Show simple item record

dc.contributor.authorNyarko, Cynthia.en_US
dc.date.accessioned2009-07-09T17:34:12Z
dc.date.available2009-07-09T17:34:12Z
dc.date.issued2004-07-09T17:34:12Z
dc.identifier.urihttp://hdl.handle.net/10464/1794
dc.description.abstractAbstract The aim of this research project is to draw on accounts of experiences ofborder crossing and regulation at the Canada/U.S. border at Niagara in order to illuminate the dynamics of differentiation and inequality at this site. The research is informed by claims that the world is turning into a global village due to transnational flows oftechnology, infonnation, capital and people. Much of the available literature on globalization shows that while the transfer of technology, information, and capital are enhanced, the transnational movement of people is both facilitated and constrained in complex and unequal ways. In this project, the workings of facilitation and constraint were explored through an analysis often interviews with people who had spent a substantial portion oftheir childhood (e.g. 5 years) in a Canadian border community. The interviewees were at the time ofthe research between the ages of 19 and 25. Because most ofthe respondents were 'white' Canadians of working to upper middle class status, my focus was to explore how 'whiteness' as privilege may translate into enhanced movement across borders and how 'white' people may internalize and enjoy this privilege but may often deny its reality. I was also interested in how inequality is perceived, understood, and legitimated by these relatively privileged people. My analysis ofthe ten accounts ofborder crossing and regulation suggests that differentially situated people experience border crossing differently. An important finding is that while relatively privileged border crossers perceived and often problernatized differential treatment based on external factors such as physical appearance, and especially race, most did not challenge such treatment but rather saw it as acceptable. These findings are located within newer literature that addresses the increasing securitization ofborders and migration in western societies.en_US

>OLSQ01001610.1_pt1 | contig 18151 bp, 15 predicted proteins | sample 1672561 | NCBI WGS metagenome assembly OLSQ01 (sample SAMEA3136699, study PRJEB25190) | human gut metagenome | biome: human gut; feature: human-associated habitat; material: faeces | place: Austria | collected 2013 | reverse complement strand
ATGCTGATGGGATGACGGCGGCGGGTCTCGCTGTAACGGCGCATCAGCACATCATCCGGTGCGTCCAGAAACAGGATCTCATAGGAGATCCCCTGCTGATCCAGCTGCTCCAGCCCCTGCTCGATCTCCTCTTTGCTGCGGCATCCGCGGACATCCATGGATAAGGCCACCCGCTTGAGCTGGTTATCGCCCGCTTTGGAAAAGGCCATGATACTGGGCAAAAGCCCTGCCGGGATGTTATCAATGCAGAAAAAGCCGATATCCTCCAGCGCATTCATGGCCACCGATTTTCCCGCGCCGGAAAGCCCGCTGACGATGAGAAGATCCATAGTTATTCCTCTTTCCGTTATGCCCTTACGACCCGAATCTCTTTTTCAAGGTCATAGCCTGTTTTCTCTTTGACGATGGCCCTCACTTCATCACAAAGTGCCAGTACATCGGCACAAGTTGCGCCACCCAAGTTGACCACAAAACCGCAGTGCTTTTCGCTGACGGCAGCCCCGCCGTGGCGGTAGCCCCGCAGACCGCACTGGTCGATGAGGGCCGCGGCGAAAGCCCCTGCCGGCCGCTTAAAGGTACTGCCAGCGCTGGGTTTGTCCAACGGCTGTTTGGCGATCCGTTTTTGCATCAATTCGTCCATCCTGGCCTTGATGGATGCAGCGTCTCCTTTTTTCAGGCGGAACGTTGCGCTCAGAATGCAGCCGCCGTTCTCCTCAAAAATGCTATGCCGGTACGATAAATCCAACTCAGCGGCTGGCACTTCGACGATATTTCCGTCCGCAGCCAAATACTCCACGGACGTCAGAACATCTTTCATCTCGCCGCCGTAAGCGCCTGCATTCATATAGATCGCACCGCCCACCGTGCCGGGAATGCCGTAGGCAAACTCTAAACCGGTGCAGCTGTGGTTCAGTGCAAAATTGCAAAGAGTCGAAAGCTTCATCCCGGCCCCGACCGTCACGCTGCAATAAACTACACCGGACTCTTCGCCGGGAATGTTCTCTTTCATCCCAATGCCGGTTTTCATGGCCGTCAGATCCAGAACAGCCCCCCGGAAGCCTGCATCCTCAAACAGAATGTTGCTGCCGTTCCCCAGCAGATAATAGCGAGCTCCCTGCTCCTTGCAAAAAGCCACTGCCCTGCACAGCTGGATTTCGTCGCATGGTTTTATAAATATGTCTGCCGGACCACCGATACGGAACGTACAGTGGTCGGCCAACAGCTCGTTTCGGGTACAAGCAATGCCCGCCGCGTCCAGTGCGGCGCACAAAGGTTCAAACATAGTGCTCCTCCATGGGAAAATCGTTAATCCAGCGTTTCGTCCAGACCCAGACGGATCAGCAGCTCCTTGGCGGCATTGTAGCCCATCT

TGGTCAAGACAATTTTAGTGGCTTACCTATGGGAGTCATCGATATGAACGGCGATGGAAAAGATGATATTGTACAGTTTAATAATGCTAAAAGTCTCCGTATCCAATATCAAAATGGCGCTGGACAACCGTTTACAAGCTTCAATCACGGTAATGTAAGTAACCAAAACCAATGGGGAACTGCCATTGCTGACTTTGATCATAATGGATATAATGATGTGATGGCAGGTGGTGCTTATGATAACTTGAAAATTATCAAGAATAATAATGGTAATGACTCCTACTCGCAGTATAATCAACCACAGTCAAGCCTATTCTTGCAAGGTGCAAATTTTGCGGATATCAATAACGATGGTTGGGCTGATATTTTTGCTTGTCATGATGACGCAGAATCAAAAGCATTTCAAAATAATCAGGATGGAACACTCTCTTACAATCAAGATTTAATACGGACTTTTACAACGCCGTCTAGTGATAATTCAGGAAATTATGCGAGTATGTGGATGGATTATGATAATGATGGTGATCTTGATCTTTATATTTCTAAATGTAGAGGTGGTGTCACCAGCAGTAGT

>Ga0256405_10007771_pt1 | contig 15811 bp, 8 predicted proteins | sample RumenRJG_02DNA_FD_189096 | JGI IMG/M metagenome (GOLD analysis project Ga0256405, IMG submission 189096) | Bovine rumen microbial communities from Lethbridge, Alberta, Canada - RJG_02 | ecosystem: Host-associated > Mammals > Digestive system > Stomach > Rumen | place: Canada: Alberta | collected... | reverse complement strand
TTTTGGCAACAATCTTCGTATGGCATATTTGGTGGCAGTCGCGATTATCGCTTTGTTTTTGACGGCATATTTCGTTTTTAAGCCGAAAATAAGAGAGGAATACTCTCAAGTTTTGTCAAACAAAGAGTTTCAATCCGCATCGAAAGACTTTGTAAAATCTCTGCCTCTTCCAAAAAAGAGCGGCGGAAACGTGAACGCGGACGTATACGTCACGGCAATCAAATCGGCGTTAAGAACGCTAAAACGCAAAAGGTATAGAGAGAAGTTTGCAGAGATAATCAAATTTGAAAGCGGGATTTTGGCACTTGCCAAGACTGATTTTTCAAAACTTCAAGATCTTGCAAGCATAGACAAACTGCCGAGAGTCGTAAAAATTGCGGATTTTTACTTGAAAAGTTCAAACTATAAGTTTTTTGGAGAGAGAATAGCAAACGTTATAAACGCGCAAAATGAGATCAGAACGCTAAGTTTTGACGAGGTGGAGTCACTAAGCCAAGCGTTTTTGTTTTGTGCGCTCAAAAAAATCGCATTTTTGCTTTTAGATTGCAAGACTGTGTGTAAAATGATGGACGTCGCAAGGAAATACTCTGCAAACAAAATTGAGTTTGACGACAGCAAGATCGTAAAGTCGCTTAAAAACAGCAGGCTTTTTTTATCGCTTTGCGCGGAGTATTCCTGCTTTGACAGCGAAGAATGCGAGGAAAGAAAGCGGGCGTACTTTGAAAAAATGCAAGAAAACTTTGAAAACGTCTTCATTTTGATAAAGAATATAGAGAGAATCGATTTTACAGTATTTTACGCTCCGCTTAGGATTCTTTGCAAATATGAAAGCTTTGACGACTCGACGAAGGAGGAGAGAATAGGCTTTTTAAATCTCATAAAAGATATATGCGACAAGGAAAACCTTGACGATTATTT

dc.language.isoengen_US
dc.publisherBrock Universityen_US
dc.subjectSocial justice.en_US
dc.subjectPorts of entry--Canada.en_US
dc.subjectPorts of entry--United States.en_US
dc.subjectPorts of entry--Security measures--United States.en_US
dc.titleCanada/U.S. border crossing: facilitation and constrainten_US
dc.typeElectronic Thesis or Dissertationen_US
dc.degree.nameM.A. Sociologyen_US
dc.degree.levelMastersen_US
dc.contributor.departmentDepartment of Sociologyen_US
dc.degree.disciplineFaculty of Social Sciencesen_US


Files in this item

Thumbnail

This item appears in the following Collection(s)

Show simple item record